Q: What did your Spring Term Abroad experiences in Scotland and Ireland mean to you?

I loved both my Spring Term Abroad experiences. In my first year, I studied the history and culture of Scotland through its theatre, and the class was led by Professors Michelle Brock and Jemma Levy. It was the first time I traveled abroad without my family, and it made me feel very independent. I was exposed to different theatrical genres and experiences, which broadened my understanding of theatre as an art form. The class also focused heavily on the history of Scotland, and we visited sights of importance such as Edinburgh Castle or St. Giles Cathedral. Whether we were hiking in the highlands or watching a play about a Scottish devil named Nick, this class introduced me to intricate intersections between religious belief and identity, which has continued to inspire my academic interests. My favorite moment would have to be the night we went to a Ceilidh dance in Glasgow and learned traditional and very fun dances!

My experience the following year in Ireland held its own wonders and surprises. In my class, which was taught by professors Marc Conner and Alexandra Brown, I studied the literature and religion of the West of Ireland. Ireland, like Scotland, is another place where identity was once determined by religion. The class read poems, plays and novels to grasp Irish identity as presented in literature.

The religious studies portion of the class resonated with me quite a bit as I already had an interest in religious identity, but the connection between religion and the physical geography of the West of Ireland added another element to my understanding of their religious practice. One day, my class hiked Mt. Brandon, which is part of a traditional Irish pilgrimage that emulates the Camino de Santiago. It was incredible to think about how many others had climbed the same path I did looking to find peace.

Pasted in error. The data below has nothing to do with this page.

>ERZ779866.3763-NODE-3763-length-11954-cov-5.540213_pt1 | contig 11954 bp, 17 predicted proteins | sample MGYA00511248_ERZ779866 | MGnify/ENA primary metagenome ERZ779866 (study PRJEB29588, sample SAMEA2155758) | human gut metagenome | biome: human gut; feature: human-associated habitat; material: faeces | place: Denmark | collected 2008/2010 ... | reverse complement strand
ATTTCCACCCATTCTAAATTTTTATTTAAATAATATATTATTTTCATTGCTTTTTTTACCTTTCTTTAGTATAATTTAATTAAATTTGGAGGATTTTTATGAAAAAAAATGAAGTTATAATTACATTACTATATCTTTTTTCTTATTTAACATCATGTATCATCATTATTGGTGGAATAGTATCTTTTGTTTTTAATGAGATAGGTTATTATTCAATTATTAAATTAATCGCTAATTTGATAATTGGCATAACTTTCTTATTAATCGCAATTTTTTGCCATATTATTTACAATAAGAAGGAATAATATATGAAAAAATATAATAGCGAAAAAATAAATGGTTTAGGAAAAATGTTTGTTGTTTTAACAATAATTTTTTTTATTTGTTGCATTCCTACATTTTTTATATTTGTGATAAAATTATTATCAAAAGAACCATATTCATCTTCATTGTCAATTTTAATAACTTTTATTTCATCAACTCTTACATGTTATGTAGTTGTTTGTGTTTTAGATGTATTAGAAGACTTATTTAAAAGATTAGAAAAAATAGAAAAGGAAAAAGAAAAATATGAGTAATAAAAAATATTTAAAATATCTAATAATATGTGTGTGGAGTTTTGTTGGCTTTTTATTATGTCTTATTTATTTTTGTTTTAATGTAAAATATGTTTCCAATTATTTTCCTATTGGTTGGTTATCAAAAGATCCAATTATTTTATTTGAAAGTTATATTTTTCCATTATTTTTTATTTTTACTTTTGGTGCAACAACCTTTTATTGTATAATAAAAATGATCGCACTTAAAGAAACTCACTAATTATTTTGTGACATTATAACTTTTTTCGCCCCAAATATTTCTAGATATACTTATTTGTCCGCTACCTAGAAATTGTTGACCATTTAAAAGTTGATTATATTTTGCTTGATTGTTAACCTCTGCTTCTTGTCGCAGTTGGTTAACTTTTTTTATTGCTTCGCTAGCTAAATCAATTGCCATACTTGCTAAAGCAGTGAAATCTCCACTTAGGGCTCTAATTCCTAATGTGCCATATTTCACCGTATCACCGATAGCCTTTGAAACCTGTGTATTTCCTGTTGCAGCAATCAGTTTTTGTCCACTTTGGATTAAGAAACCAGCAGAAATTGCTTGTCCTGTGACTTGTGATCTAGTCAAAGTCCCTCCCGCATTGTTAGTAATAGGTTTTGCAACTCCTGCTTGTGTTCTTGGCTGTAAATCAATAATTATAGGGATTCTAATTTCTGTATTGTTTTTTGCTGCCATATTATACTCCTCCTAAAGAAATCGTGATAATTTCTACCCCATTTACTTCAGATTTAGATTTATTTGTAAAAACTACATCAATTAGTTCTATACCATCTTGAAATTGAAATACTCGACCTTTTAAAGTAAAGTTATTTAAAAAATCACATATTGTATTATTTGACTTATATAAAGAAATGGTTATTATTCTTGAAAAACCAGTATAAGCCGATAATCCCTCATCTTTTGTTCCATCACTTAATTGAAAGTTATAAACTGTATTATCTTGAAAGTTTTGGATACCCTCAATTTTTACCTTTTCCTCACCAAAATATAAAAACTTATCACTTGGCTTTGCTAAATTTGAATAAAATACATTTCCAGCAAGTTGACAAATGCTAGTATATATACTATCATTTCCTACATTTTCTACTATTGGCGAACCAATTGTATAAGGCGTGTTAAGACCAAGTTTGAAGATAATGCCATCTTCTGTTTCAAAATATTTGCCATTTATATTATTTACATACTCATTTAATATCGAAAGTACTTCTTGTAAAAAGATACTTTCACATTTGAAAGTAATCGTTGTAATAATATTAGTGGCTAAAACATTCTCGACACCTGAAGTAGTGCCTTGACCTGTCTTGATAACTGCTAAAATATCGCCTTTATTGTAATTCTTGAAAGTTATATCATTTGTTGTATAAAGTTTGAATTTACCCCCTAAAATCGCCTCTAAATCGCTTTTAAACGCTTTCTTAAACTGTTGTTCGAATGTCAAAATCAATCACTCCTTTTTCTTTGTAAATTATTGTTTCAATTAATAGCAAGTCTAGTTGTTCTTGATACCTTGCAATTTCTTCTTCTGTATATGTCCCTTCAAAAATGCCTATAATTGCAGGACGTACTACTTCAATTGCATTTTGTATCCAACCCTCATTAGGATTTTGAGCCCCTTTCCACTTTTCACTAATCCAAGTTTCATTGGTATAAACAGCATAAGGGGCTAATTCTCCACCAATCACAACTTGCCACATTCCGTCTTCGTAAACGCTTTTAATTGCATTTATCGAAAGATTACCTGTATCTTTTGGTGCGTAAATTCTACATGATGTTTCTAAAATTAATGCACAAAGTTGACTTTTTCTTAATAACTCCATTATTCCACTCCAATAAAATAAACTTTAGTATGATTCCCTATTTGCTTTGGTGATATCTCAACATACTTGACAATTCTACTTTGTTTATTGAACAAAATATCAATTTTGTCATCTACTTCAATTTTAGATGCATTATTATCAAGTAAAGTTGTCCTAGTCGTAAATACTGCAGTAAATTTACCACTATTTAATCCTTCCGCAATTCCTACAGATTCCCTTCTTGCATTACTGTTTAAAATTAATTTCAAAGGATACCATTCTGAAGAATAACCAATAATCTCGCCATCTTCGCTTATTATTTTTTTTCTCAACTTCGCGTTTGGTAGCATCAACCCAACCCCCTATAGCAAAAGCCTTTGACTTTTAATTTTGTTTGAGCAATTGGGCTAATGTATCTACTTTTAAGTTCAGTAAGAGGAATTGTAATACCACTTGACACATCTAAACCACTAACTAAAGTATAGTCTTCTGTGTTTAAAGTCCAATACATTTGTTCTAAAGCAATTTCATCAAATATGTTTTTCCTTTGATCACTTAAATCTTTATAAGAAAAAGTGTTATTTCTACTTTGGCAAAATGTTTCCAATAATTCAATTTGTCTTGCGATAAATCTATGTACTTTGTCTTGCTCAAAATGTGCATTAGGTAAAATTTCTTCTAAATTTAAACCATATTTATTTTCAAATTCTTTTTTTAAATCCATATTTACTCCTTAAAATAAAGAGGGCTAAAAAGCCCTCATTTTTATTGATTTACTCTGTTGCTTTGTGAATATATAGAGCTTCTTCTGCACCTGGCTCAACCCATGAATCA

When I reflect on my class in Ireland, I always feel especially fortunate to have been able to have that experience when I did. In the months prior to my Spring Term Abroad in Ireland, I was going through personal hardships and feeling dejected and angry. Of course, being with my classmates in a lovely place did lift my spirits, but Ireland was an immensely healing experience because I met an elderly monk named Brother Sean. Without ever being told about the pain I carried, Brother Sean somehow knew what had happened to me and comforted me. I get goosebumps when I think about how much solace I found in Ireland with Brother Sean and my classmates, and it truly did change my life. By the way, I still keep in toucher with Brother Sean. He likes to send me photos of baby animals.

Q: How did your four faculty advisors—Richard Bidlack, Rebecca Benefiel, Michelle Brock and Melissa Vise—influence your path at W&L.